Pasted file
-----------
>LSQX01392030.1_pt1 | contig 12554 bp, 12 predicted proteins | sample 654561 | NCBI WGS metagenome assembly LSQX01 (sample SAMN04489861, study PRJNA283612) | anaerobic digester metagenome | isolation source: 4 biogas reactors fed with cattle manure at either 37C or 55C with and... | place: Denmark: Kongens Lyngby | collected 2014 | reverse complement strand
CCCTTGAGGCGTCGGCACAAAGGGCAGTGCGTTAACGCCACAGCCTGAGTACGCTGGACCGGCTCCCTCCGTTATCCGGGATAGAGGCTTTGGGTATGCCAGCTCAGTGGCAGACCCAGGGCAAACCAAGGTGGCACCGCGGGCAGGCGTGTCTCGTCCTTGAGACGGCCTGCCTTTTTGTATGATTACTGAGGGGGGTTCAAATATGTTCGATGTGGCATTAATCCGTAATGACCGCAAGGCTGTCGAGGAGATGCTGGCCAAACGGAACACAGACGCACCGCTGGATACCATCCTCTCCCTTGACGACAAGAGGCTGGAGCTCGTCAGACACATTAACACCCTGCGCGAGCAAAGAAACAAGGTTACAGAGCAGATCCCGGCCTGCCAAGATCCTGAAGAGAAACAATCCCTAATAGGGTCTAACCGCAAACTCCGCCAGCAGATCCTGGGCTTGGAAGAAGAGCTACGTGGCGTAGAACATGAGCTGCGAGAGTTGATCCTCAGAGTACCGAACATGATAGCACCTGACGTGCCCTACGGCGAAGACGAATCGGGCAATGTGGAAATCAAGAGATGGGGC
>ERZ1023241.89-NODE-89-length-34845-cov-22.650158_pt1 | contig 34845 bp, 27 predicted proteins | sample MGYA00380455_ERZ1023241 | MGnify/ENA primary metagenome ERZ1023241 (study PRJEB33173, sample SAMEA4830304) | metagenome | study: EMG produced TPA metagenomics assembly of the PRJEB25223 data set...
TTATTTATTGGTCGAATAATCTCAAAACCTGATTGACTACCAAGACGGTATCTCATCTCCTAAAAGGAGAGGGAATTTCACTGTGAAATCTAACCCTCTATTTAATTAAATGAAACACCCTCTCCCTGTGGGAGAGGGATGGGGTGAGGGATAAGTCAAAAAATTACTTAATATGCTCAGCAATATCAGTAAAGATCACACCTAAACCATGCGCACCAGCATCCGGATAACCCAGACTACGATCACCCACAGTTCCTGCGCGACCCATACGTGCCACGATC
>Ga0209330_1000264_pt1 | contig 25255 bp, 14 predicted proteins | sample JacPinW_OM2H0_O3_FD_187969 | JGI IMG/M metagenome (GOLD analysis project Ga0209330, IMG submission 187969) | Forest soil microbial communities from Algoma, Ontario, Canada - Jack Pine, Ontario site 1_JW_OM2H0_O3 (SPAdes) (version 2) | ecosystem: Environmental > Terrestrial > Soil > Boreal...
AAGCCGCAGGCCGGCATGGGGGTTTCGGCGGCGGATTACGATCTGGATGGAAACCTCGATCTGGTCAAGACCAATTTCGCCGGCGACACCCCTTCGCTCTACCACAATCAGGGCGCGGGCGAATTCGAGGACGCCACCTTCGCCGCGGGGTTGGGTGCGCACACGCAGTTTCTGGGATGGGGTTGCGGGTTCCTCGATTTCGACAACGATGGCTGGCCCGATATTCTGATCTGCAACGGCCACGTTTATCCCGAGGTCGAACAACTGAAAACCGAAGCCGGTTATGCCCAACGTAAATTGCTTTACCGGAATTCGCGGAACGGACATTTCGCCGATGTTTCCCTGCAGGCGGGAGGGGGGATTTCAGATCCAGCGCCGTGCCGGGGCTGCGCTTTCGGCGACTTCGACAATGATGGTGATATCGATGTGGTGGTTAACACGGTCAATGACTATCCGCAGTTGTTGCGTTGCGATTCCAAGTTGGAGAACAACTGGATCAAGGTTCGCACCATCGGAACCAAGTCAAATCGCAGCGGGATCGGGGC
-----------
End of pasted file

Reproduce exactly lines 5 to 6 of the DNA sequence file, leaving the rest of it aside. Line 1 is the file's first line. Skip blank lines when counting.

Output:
>Ga0209330_1000264_pt1 | contig 25255 bp, 14 predicted proteins | sample JacPinW_OM2H0_O3_FD_187969 | JGI IMG/M metagenome (GOLD analysis project Ga0209330, IMG submission 187969) | Forest soil microbial communities from Algoma, Ontario, Canada - Jack Pine, Ontario site 1_JW_OM2H0_O3 (SPAdes) (version 2) | ecosystem: Environmental > Terrestrial > Soil > Boreal...
AAGCCGCAGGCCGGCATGGGGGTTTCGGCGGCGGATTACGATCTGGATGGAAACCTCGATCTGGTCAAGACCAATTTCGCCGGCGACACCCCTTCGCTCTACCACAATCAGGGCGCGGGCGAATTCGAGGACGCCACCTTCGCCGCGGGGTTGGGTGCGCACACGCAGTTTCTGGGATGGGGTTGCGGGTTCCTCGATTTCGACAACGATGGCTGGCCCGATATTCTGATCTGCAACGGCCACGTTTATCCCGAGGTCGAACAACTGAAAACCGAAGCCGGTTATGCCCAACGTAAATTGCTTTACCGGAATTCGCGGAACGGACATTTCGCCGATGTTTCCCTGCAGGCGGGAGGGGGGATTTCAGATCCAGCGCCGTGCCGGGGCTGCGCTTTCGGCGACTTCGACAATGATGGTGATATCGATGTGGTGGTTAACACGGTCAATGACTATCCGCAGTTGTTGCGTTGCGATTCCAAGTTGGAGAACAACTGGATCAAGGTTCGCACCATCGGAACCAAGTCAAATCGCAGCGGGATCGGGGC